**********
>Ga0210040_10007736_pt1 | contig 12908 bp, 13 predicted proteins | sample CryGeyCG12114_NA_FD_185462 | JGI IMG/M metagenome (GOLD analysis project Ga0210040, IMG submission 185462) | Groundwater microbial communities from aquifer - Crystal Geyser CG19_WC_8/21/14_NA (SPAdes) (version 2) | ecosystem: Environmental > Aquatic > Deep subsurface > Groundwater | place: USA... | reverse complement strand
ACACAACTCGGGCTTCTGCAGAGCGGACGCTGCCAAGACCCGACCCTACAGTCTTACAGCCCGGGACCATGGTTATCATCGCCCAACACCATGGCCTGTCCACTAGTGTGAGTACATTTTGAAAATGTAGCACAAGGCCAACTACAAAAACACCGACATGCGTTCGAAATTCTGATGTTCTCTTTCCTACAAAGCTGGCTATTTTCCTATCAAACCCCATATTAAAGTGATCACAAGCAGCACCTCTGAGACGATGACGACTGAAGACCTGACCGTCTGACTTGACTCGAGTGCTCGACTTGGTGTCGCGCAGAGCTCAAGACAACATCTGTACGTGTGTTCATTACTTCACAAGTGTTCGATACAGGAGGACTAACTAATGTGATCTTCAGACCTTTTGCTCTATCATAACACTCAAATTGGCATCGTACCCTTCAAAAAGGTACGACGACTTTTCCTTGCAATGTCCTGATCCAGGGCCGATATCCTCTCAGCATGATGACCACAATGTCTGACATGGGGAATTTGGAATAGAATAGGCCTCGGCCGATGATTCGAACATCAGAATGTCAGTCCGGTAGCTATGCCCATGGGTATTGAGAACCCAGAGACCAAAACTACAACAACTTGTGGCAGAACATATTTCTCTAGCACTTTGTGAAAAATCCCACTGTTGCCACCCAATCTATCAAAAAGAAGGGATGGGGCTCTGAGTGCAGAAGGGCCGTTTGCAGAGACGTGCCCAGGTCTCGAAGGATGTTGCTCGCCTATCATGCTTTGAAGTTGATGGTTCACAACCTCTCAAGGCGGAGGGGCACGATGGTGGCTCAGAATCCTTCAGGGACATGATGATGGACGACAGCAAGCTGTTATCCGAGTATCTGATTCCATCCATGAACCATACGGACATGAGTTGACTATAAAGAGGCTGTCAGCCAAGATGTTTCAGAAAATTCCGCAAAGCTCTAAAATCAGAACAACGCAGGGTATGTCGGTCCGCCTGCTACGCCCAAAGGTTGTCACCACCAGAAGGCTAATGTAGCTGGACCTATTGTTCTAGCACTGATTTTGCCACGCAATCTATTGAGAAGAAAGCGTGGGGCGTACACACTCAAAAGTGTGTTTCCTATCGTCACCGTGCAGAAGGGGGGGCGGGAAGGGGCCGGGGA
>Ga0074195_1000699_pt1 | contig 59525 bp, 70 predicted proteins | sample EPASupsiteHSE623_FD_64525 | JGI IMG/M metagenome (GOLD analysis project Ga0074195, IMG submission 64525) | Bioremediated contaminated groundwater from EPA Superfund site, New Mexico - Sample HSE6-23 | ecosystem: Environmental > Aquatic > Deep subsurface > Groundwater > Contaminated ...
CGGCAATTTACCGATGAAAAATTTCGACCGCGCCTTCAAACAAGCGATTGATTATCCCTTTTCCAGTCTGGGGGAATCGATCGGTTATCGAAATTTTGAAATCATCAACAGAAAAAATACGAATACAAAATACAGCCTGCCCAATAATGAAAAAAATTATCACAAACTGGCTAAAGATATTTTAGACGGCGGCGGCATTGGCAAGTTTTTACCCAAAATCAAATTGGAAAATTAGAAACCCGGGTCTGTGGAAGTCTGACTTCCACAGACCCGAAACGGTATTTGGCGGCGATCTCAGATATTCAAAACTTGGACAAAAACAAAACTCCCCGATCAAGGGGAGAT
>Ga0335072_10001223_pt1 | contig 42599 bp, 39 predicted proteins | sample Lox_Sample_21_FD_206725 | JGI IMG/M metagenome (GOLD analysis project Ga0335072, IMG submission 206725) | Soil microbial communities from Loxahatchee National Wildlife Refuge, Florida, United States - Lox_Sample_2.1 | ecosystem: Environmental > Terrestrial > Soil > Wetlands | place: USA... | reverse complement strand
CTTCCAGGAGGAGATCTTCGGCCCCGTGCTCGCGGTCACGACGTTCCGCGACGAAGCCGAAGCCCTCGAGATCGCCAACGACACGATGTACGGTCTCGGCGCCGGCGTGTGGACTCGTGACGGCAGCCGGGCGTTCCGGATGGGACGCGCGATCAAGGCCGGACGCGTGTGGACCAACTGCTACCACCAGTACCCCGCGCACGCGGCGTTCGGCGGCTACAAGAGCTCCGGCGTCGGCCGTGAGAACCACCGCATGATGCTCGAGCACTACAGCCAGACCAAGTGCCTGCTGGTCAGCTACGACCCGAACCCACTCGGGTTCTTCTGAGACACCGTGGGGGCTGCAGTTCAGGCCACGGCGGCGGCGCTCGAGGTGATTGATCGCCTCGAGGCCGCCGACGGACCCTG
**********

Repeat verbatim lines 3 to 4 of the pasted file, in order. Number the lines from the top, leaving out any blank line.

>Ga0074195_1000699_pt1 | contig 59525 bp, 70 predicted proteins | sample EPASupsiteHSE623_FD_64525 | JGI IMG/M metagenome (GOLD analysis project Ga0074195, IMG submission 64525) | Bioremediated contaminated groundwater from EPA Superfund site, New Mexico - Sample HSE6-23 | ecosystem: Environmental > Aquatic > Deep subsurface > Groundwater > Contaminated ...
CGGCAATTTACCGATGAAAAATTTCGACCGCGCCTTCAAACAAGCGATTGATTATCCCTTTTCCAGTCTGGGGGAATCGATCGGTTATCGAAATTTTGAAATCATCAACAGAAAAAATACGAATACAAAATACAGCCTGCCCAATAATGAAAAAAATTATCACAAACTGGCTAAAGATATTTTAGACGGCGGCGGCATTGGCAAGTTTTTACCCAAAATCAAATTGGAAAATTAGAAACCCGGGTCTGTGGAAGTCTGACTTCCACAGACCCGAAACGGTATTTGGCGGCGATCTCAGATATTCAAAACTTGGACAAAAACAAAACTCCCCGATCAAGGGGAGAT